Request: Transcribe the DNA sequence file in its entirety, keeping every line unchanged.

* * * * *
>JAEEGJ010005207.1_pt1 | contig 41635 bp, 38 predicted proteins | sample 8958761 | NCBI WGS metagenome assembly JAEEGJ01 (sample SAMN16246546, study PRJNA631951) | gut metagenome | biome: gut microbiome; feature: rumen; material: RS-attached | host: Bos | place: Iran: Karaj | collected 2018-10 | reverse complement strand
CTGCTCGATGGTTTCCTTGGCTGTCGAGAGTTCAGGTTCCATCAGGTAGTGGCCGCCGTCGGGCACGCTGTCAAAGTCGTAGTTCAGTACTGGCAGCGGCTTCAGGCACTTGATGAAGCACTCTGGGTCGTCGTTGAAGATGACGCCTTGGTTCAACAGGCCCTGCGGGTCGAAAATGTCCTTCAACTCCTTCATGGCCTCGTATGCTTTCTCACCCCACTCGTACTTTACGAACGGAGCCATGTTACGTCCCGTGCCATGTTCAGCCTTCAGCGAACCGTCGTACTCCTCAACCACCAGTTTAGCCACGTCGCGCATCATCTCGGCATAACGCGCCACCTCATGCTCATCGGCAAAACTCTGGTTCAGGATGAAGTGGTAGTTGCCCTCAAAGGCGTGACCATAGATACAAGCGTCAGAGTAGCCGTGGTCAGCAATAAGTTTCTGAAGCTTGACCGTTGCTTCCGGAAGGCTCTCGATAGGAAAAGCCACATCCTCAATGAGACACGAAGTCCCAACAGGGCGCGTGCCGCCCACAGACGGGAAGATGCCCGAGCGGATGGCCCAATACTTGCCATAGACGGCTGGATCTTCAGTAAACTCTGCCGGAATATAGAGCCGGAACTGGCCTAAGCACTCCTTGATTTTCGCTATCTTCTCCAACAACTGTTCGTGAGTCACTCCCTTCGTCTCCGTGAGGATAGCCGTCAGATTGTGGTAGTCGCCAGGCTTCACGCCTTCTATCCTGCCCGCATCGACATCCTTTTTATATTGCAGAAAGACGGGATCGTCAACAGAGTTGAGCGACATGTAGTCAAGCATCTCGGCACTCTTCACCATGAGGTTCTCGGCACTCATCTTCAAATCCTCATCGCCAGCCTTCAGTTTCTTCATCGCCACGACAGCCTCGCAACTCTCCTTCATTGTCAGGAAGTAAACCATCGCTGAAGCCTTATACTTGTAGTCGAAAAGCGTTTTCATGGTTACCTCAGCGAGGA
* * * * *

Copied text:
>JAEEGJ010005207.1_pt1 | contig 41635 bp, 38 predicted proteins | sample 8958761 | NCBI WGS metagenome assembly JAEEGJ01 (sample SAMN16246546, study PRJNA631951) | gut metagenome | biome: gut microbiome; feature: rumen; material: RS-attached | host: Bos | place: Iran: Karaj | collected 2018-10 | reverse complement strand
CTGCTCGATGGTTTCCTTGGCTGTCGAGAGTTCAGGTTCCATCAGGTAGTGGCCGCCGTCGGGCACGCTGTCAAAGTCGTAGTTCAGTACTGGCAGCGGCTTCAGGCACTTGATGAAGCACTCTGGGTCGTCGTTGAAGATGACGCCTTGGTTCAACAGGCCCTGCGGGTCGAAAATGTCCTTCAACTCCTTCATGGCCTCGTATGCTTTCTCACCCCACTCGTACTTTACGAACGGAGCCATGTTACGTCCCGTGCCATGTTCAGCCTTCAGCGAACCGTCGTACTCCTCAACCACCAGTTTAGCCACGTCGCGCATCATCTCGGCATAACGCGCCACCTCATGCTCATCGGCAAAACTCTGGTTCAGGATGAAGTGGTAGTTGCCCTCAAAGGCGTGACCATAGATACAAGCGTCAGAGTAGCCGTGGTCAGCAATAAGTTTCTGAAGCTTGACCGTTGCTTCCGGAAGGCTCTCGATAGGAAAAGCCACATCCTCAATGAGACACGAAGTCCCAACAGGGCGCGTGCCGCCCACAGACGGGAAGATGCCCGAGCGGATGGCCCAATACTTGCCATAGACGGCTGGATCTTCAGTAAACTCTGCCGGAATATAGAGCCGGAACTGGCCTAAGCACTCCTTGATTTTCGCTATCTTCTCCAACAACTGTTCGTGAGTCACTCCCTTCGTCTCCGTGAGGATAGCCGTCAGATTGTGGTAGTCGCCAGGCTTCACGCCTTCTATCCTGCCCGCATCGACATCCTTTTTATATTGCAGAAAGACGGGATCGTCAACAGAGTTGAGCGACATGTAGTCAAGCATCTCGGCACTCTTCACCATGAGGTTCTCGGCACTCATCTTCAAATCCTCATCGCCAGCCTTCAGTTTCTTCATCGCCACGACAGCCTCGCAACTCTCCTTCATTGTCAGGAAGTAAACCATCGCTGAAGCCTTATACTTGTAGTCGAAAAGCGTTTTCATGGTTACCTCAGCGAGGA